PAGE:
Person of Interest: s02 e14 – One Percent

I was expecting this, or something of this ilk, after the last four weeks’ serial story-telling, a one-off, almost inconsequential episode with a high comedic, almost lightweight aspect. We’re not yet at the point where Person of Interest can ignore the conservative instincts of either its Network, or its uncommitted audience.

‘One Percent’ was a straight Number of the Week. In PoI fashion, we were treated to a switch-up: the Number was Logan Pierce, self-made billionare software designer. The parallel to Harold Finch was obvious long before the episode pointed it out, as was the difference between the way the pair behaved, which was not so much difference as gulf.

Pierce may have been brilliant in ever respct, with a quicksilver mind alert to every moment and possibility, based on a family-tragedy background that inculcated his philosophy of embracing change and evolution with both hands because to stand still is to become obsolete and die. As a billionaire, he could afford to be, and was, self-indulgent of his own whims to a degree that only the narcissistic could dream of, and it was a tribute to guest star Jimmi Simpson that he made this utter monster seem likable.

Appropriately to the situation, the threats to Pierce’s life – and you could hardly be surprised that people couldn’t cope with him, only that there were so few – seemed completely trivial. The lawyer whose practice was tied up exclusively in Pierce’s company, (a super souped-up Friends Reunited and doesn’t that sound dinosaur now), whom Pierce intended to ditch and the best friend who feared Pierce as a competitor when his dumping as CEO for his ‘eccentricities’ (Yes Minister did a beautiful ‘irregular verb’ three-liner on that subject) released him from that restriction.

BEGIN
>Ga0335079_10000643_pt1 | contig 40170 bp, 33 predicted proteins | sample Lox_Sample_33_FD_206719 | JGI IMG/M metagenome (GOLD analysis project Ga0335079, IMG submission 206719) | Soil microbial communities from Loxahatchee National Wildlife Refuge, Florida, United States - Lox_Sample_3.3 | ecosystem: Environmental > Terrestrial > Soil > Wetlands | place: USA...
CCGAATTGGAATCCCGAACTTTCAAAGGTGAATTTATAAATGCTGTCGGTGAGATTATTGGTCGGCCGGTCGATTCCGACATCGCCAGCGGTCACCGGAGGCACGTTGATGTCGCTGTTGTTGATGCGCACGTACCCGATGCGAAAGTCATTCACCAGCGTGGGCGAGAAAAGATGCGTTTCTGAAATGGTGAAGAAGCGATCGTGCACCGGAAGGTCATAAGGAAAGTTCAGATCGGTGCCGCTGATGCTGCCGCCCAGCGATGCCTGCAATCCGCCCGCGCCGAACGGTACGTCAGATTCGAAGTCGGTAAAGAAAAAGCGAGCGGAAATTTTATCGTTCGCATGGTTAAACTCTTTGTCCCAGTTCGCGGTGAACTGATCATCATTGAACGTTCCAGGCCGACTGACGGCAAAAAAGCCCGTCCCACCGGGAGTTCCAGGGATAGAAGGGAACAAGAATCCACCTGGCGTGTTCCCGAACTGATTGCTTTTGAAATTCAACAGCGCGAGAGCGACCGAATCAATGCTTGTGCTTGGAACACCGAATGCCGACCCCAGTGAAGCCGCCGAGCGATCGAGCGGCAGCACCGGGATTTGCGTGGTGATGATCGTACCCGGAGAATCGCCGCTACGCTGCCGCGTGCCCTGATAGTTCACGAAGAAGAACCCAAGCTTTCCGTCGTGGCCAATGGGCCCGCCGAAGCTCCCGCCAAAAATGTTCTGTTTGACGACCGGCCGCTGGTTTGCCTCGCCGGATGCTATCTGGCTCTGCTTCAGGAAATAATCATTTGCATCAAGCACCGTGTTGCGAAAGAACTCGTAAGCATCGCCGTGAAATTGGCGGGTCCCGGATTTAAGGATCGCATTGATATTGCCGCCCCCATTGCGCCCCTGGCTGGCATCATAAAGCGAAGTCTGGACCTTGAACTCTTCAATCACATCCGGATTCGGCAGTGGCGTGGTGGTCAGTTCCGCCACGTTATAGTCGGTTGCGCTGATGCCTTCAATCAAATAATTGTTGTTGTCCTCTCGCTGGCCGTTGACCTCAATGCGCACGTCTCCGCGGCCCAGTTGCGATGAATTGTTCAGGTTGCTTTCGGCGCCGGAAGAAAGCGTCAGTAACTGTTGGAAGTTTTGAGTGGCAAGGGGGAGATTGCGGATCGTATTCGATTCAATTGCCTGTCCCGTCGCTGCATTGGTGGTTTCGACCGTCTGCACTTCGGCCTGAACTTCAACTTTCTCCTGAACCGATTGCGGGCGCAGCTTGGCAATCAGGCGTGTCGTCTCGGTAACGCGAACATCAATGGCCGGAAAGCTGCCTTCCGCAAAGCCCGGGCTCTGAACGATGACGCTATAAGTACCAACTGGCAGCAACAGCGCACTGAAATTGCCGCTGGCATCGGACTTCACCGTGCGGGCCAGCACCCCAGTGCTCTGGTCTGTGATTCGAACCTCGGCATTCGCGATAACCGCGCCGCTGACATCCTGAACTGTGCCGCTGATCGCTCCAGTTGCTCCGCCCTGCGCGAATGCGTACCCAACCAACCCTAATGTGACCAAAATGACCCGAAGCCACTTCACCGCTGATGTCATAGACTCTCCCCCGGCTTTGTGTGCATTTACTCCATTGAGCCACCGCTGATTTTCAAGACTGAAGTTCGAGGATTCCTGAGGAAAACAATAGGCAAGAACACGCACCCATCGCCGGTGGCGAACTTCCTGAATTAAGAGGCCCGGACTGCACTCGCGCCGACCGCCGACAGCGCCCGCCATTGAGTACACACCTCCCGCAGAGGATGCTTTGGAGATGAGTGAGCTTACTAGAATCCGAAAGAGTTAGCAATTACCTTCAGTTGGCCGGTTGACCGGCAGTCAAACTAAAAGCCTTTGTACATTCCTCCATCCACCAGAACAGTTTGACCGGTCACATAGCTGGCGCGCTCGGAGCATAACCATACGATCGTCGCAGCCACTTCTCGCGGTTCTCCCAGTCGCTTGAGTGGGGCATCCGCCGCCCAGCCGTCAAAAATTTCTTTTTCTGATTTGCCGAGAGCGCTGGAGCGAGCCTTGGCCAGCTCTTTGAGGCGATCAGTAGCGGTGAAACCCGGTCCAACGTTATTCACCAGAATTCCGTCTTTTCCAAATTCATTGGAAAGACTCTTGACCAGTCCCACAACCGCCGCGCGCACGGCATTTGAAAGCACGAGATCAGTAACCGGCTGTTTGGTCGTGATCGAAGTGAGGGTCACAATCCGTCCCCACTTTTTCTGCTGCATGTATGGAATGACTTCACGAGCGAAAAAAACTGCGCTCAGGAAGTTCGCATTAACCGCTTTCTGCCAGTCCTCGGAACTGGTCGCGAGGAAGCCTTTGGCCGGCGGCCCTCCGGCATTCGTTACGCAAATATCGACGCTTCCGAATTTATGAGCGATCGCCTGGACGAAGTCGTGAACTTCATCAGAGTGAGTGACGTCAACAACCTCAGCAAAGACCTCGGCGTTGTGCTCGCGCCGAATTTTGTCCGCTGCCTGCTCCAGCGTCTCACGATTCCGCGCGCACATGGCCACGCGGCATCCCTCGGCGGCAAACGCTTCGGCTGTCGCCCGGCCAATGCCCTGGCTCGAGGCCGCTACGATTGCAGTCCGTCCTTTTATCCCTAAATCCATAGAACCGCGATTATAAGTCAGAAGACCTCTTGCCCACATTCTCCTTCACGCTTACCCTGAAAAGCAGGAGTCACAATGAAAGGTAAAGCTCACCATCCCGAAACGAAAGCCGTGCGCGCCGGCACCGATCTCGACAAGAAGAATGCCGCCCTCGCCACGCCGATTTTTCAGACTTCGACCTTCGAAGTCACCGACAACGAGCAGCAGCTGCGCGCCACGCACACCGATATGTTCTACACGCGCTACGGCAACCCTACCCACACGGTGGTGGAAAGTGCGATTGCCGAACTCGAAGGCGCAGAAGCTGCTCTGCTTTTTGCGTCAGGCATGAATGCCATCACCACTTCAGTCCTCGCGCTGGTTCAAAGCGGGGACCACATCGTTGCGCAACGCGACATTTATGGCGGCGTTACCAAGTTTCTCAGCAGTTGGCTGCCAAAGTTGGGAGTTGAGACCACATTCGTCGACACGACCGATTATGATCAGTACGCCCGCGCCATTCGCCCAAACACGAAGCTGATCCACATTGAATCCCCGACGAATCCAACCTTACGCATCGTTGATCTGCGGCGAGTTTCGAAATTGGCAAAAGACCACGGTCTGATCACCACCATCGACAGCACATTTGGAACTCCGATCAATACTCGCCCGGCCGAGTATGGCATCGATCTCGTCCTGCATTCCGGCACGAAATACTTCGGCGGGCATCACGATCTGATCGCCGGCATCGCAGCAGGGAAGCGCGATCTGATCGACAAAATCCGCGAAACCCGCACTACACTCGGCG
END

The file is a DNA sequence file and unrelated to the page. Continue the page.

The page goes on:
In real life, you’d run a million miles from someone whose attitude was that he could and would do whatever he wanted, when he wanted to, just because he could: well, I would.

But Pierce wasn’t just a superrich brat, he was genuinely smart. In order to protect him, John Reese came out into the open, from which Pierce very rapidly deduced a hell of a lot about the PoI set-up and even conned John sufficiently as to get to meet Harold.

And it was no surprise that Pierce’s parting shot was a  thank you gift to John of a $2,000,000 watch that Finch, in a public park, promptly smashes under his heel – to extract the GPS racker built into it.

That left a hint that Logan Pierce could develop into a longer-term problem, an ongoing strand, but the series chose not to follow up this possible story arc and rightly so. To have done so would have been to develop the hyperactive Pierce into the kind of monster that in real-life he would be, albeit a gadfly of a monster, and there were more serious irons to be added to the fire. Pierce, we would find, a long way from now, was destined for a different future.

Though they took up a very small amount of the episode’s running time, Detectives Carter and Fusco and flashbacks to Harold and Nathan Ingram were more important to the ongoing stories. The first of these saw Carter continuing to investigate the disappearance of Detective Peterson, and connect it to the also-missing Detective Stills and refusing to hear Fusco when he wanted to talk about past ‘mistakes’: she is still first and foremost a cop and he will get no favours there.

But the latter were more important to the series than the season, though the first of these, to 9/11 itself and Nathan bringing the news to Harold, seemed wholly redundant. The second was to 2009: the Machine has just been handed over to the Government, to physically disappear, but Nathan is still concerned over the ‘missed’ opportunity to make a difference over the Numbers, with Harold effectively shutting that off, with an non-cryptic threat about breaking up their partnership.